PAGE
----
If you've ever visited a Ritz-Carlton resort, you'll know how skilled the staff is at providing the best possible guest experience. Their dining establishments are prime examples of hospitality. I focus on Laguna Niguel's RAYA, where Steve Wan presents a menu with Latin America influences.
What's the one thing people didn't tell you about working in a restaurant?
No one told me about the amount of tolerance and patience that is required to cook for and work with people from all walks of life. Everyone has different likes and dislikes, and my job is to make sure everyone leaves my restaurant happy, satisfied and wanting to come back.
Most undervalued ingredient:
Vinegar. It's an acid that helps balance fatty dishes, and aids in the denaturing process of cooking or marinating proteins like ceviche.
What is your beverage of choice?
Blind Pig IPA from Russian River Brewery in Santa Rosa (CA).
One food you can't live without:
Sea urchin sushi. I love the cool, sweet and creamy texture.
What do you have in store for the fall menu at RAYA?
I will be bringing back the piloncillo prawns. They were one of our most popular dishes last year so I am sure they will be a welcome addition to the fall menu. I have a few new inspirations as well: chicken mole and a spicy hamachi causa roll.
We know you love to cook with cilantro. What makes it your favorite herb? And for those who cannot stand the taste is there a reasonable substitute?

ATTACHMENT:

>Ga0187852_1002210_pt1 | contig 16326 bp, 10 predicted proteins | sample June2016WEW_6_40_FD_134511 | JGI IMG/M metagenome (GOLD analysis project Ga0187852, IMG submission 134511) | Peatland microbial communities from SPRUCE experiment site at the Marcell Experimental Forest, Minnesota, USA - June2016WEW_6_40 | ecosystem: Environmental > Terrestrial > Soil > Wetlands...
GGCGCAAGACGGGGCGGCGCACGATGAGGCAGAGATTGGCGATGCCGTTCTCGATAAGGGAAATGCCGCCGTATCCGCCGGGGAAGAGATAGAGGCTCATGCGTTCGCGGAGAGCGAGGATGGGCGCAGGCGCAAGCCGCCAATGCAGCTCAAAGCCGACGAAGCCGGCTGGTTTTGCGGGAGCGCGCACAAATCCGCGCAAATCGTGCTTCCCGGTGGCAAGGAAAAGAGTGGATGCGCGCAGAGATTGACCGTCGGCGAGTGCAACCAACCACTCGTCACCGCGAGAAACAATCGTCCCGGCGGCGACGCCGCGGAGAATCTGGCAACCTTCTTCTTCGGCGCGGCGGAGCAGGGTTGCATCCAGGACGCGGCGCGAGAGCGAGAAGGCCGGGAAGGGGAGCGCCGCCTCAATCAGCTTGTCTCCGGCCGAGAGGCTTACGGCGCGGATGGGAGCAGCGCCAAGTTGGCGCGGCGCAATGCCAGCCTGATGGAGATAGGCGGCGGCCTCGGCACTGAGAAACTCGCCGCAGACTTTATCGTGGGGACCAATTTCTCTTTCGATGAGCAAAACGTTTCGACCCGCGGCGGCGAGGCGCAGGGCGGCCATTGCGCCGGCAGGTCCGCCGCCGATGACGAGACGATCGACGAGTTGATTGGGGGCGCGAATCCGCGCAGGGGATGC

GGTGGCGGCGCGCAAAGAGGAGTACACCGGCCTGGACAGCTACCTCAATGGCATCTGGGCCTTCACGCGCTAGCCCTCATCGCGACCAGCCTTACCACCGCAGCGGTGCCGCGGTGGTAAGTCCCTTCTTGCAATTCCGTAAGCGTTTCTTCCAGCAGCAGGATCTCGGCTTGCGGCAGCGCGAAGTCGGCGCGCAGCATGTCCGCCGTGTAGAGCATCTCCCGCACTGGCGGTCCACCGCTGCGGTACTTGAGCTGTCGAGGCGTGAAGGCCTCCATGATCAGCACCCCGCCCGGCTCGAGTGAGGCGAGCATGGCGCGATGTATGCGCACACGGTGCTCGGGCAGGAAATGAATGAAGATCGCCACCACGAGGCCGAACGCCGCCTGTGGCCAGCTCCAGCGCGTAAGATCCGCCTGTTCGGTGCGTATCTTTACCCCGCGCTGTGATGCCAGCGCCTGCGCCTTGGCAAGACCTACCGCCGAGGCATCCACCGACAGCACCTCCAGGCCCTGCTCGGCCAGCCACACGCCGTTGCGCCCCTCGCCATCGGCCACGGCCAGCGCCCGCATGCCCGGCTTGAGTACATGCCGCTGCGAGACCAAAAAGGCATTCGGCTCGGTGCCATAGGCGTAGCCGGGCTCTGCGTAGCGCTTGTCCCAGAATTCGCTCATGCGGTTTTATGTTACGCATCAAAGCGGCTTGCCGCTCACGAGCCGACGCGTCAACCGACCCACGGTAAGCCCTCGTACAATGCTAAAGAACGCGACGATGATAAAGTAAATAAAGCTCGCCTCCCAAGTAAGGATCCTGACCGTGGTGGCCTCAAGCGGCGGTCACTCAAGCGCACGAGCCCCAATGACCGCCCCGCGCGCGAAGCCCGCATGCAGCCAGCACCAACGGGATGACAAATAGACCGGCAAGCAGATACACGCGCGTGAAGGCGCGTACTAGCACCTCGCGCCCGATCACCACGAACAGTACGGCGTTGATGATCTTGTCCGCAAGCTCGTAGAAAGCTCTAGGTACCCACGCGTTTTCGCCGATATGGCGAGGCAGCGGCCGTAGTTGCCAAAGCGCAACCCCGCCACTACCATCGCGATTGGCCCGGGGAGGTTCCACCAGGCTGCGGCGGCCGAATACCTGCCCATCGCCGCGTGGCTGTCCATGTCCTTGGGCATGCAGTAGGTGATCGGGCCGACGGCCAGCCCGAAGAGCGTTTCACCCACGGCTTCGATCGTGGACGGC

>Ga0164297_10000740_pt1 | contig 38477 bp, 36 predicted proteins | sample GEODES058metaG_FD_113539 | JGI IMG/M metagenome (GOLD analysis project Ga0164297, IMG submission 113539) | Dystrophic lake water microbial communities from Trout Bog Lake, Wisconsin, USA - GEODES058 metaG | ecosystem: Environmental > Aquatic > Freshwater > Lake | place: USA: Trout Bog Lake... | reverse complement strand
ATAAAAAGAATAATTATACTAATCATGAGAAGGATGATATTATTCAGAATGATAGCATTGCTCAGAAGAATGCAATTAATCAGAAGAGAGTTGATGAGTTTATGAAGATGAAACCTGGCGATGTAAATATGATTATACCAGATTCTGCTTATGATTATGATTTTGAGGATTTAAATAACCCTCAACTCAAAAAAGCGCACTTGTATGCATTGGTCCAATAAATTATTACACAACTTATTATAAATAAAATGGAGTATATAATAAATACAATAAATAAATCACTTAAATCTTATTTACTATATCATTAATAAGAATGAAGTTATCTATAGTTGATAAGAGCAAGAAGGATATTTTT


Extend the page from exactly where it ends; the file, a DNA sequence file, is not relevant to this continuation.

I like the fresh, citrusy element it adds to a dish. Because there isn't really a substitute for cilantro when it comes to taste, those that don't like it really won't get the full flavor of a dish if they ask to leave out the cilantro.
Culinarily speaking, Orange County has the best:
Orange County offers some of the best sunset dining experiences. Not only are the sunsets amazing, but the restaurants along the coast all have really great menus.
Where was your most recent meal?
Starfish. I had the seafood curry and spicy udon noodles.
Before being promoted to Executive Chef, you were Chef Tournant. Could you explain the difference between the two positions?
As Chef Tournant, I supervised many smaller departments within the entire kitchen. Now as Chef de Cuisine in RAYA, I am responsible one department that is much larger. I oversee 28 cooks in a restaurant that serves breakfast, lunch and dinner seven days a week.
You're making breakfast. What are you having?
Toasted everything bagel, salmon lox, cream cheese, and all the fixings.
One stereotype about your industry, and whether it's true.
If you send your food back, it will be tampered with! That is so FALSE! The last thing I want is for someone to feel that they can't send a dish back. As a Chef, my passion is to cook great food and have respect for all of the ingredients themselves. I try my best to give the customer what they want and how they want it.
Your best recent food find:
Wakamomo. It's a young peach preserved in syrup. It reminds me of the fruit cocktail I used to eat as kid, but it's a little weird yet fun at the same time. I was introduced to it on a recent visit to the Loft.
Favorite meal growing up:
My dad's fried rice.
Your father was a major influence in your desire to cook. Was he in the food service industry?
No, he was just a guy that cooked really good food.
Favorite places to eat.
Sugar Fish, Stonehill Tavern, Broadway, Break of Dawn.
What did you learn (if anything) at the Art Institute of Los Angeles that you might not have learned if you didn't attend?
The Art Institute of Los Angeles gave me a classical foundation. The trend lately in modernist gastronomy is far from the classical cooking methods that pioneered the industry. In kitchens today, immersion circulators, hydrocolloids, and liquid nitrogen have become the standard, and the basics are unpracticed.